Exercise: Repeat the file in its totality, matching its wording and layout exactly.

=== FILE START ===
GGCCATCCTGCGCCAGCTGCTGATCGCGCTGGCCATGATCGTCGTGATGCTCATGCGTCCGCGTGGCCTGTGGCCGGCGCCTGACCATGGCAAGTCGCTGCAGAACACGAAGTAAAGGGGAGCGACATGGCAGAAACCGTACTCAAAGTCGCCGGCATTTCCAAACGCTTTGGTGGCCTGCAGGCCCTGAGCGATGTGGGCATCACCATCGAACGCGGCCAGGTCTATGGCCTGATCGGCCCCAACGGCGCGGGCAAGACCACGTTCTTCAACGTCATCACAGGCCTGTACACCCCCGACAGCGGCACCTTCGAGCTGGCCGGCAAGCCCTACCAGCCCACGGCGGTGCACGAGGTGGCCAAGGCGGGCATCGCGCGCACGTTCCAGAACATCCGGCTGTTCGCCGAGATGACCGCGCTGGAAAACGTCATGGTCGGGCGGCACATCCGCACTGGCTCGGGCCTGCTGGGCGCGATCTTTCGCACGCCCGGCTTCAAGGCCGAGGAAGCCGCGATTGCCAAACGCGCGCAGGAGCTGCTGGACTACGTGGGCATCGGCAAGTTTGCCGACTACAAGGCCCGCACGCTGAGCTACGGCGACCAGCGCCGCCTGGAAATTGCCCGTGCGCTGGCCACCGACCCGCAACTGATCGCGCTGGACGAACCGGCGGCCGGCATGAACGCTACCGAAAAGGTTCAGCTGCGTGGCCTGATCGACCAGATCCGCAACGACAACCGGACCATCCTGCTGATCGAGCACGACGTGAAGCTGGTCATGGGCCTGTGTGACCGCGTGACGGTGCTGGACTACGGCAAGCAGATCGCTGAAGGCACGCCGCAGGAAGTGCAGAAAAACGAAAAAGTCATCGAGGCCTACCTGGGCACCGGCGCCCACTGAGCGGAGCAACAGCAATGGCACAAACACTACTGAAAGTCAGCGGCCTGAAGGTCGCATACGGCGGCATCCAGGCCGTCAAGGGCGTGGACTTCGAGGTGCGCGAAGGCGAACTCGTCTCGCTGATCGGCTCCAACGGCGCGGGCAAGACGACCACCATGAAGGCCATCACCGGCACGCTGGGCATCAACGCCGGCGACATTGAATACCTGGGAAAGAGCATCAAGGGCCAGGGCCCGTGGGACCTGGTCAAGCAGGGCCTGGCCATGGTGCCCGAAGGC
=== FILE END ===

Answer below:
GGCCATCCTGCGCCAGCTGCTGATCGCGCTGGCCATGATCGTCGTGATGCTCATGCGTCCGCGTGGCCTGTGGCCGGCGCCTGACCATGGCAAGTCGCTGCAGAACACGAAGTAAAGGGGAGCGACATGGCAGAAACCGTACTCAAAGTCGCCGGCATTTCCAAACGCTTTGGTGGCCTGCAGGCCCTGAGCGATGTGGGCATCACCATCGAACGCGGCCAGGTCTATGGCCTGATCGGCCCCAACGGCGCGGGCAAGACCACGTTCTTCAACGTCATCACAGGCCTGTACACCCCCGACAGCGGCACCTTCGAGCTGGCCGGCAAGCCCTACCAGCCCACGGCGGTGCACGAGGTGGCCAAGGCGGGCATCGCGCGCACGTTCCAGAACATCCGGCTGTTCGCCGAGATGACCGCGCTGGAAAACGTCATGGTCGGGCGGCACATCCGCACTGGCTCGGGCCTGCTGGGCGCGATCTTTCGCACGCCCGGCTTCAAGGCCGAGGAAGCCGCGATTGCCAAACGCGCGCAGGAGCTGCTGGACTACGTGGGCATCGGCAAGTTTGCCGACTACAAGGCCCGCACGCTGAGCTACGGCGACCAGCGCCGCCTGGAAATTGCCCGTGCGCTGGCCACCGACCCGCAACTGATCGCGCTGGACGAACCGGCGGCCGGCATGAACGCTACCGAAAAGGTTCAGCTGCGTGGCCTGATCGACCAGATCCGCAACGACAACCGGACCATCCTGCTGATCGAGCACGACGTGAAGCTGGTCATGGGCCTGTGTGACCGCGTGACGGTGCTGGACTACGGCAAGCAGATCGCTGAAGGCACGCCGCAGGAAGTGCAGAAAAACGAAAAAGTCATCGAGGCCTACCTGGGCACCGGCGCCCACTGAGCGGAGCAACAGCAATGGCACAAACACTACTGAAAGTCAGCGGCCTGAAGGTCGCATACGGCGGCATCCAGGCCGTCAAGGGCGTGGACTTCGAGGTGCGCGAAGGCGAACTCGTCTCGCTGATCGGCTCCAACGGCGCGGGCAAGACGACCACCATGAAGGCCATCACCGGCACGCTGGGCATCAACGCCGGCGACATTGAATACCTGGGAAAGAGCATCAAGGGCCAGGGCCCGTGGGACCTGGTCAAGCAGGGCCTGGCCATGGTGCCCGAAGGC